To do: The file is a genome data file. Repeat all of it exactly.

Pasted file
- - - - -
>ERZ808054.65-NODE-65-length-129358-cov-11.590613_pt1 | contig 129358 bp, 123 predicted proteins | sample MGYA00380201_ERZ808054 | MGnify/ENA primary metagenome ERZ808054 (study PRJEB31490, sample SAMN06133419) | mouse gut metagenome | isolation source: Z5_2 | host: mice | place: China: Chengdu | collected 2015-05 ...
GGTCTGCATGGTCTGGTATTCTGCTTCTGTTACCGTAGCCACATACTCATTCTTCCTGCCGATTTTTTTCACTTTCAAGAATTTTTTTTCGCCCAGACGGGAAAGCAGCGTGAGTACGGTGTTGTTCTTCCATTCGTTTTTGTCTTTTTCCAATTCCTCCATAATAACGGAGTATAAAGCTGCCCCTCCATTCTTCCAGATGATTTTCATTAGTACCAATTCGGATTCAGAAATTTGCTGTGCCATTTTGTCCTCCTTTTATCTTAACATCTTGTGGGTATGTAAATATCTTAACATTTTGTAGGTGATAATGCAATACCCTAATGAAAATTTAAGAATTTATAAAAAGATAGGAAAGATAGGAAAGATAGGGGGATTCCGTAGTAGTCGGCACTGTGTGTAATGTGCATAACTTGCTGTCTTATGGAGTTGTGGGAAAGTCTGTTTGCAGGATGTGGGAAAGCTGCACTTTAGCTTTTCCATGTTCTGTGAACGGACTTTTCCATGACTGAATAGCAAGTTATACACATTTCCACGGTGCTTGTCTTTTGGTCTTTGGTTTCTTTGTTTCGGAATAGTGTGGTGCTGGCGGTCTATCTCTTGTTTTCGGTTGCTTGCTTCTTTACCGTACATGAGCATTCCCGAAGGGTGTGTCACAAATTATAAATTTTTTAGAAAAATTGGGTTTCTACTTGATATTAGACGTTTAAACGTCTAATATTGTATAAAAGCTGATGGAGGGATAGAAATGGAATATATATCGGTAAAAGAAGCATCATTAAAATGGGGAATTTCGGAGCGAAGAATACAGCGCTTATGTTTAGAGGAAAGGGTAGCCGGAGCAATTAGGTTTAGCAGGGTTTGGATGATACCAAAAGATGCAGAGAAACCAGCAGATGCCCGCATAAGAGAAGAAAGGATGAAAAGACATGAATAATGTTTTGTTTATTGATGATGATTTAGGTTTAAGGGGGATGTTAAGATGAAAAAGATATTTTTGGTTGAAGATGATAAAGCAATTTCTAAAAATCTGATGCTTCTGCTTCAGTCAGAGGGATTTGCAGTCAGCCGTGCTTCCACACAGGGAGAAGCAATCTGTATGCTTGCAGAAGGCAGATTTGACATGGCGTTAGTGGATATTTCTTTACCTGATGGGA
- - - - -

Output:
>ERZ808054.65-NODE-65-length-129358-cov-11.590613_pt1 | contig 129358 bp, 123 predicted proteins | sample MGYA00380201_ERZ808054 | MGnify/ENA primary metagenome ERZ808054 (study PRJEB31490, sample SAMN06133419) | mouse gut metagenome | isolation source: Z5_2 | host: mice | place: China: Chengdu | collected 2015-05 ...
GGTCTGCATGGTCTGGTATTCTGCTTCTGTTACCGTAGCCACATACTCATTCTTCCTGCCGATTTTTTTCACTTTCAAGAATTTTTTTTCGCCCAGACGGGAAAGCAGCGTGAGTACGGTGTTGTTCTTCCATTCGTTTTTGTCTTTTTCCAATTCCTCCATAATAACGGAGTATAAAGCTGCCCCTCCATTCTTCCAGATGATTTTCATTAGTACCAATTCGGATTCAGAAATTTGCTGTGCCATTTTGTCCTCCTTTTATCTTAACATCTTGTGGGTATGTAAATATCTTAACATTTTGTAGGTGATAATGCAATACCCTAATGAAAATTTAAGAATTTATAAAAAGATAGGAAAGATAGGAAAGATAGGGGGATTCCGTAGTAGTCGGCACTGTGTGTAATGTGCATAACTTGCTGTCTTATGGAGTTGTGGGAAAGTCTGTTTGCAGGATGTGGGAAAGCTGCACTTTAGCTTTTCCATGTTCTGTGAACGGACTTTTCCATGACTGAATAGCAAGTTATACACATTTCCACGGTGCTTGTCTTTTGGTCTTTGGTTTCTTTGTTTCGGAATAGTGTGGTGCTGGCGGTCTATCTCTTGTTTTCGGTTGCTTGCTTCTTTACCGTACATGAGCATTCCCGAAGGGTGTGTCACAAATTATAAATTTTTTAGAAAAATTGGGTTTCTACTTGATATTAGACGTTTAAACGTCTAATATTGTATAAAAGCTGATGGAGGGATAGAAATGGAATATATATCGGTAAAAGAAGCATCATTAAAATGGGGAATTTCGGAGCGAAGAATACAGCGCTTATGTTTAGAGGAAAGGGTAGCCGGAGCAATTAGGTTTAGCAGGGTTTGGATGATACCAAAAGATGCAGAGAAACCAGCAGATGCCCGCATAAGAGAAGAAAGGATGAAAAGACATGAATAATGTTTTGTTTATTGATGATGATTTAGGTTTAAGGGGGATGTTAAGATGAAAAAGATATTTTTGGTTGAAGATGATAAAGCAATTTCTAAAAATCTGATGCTTCTGCTTCAGTCAGAGGGATTTGCAGTCAGCCGTGCTTCCACACAGGGAGAAGCAATCTGTATGCTTGCAGAAGGCAGATTTGACATGGCGTTAGTGGATATTTCTTTACCTGATGGGA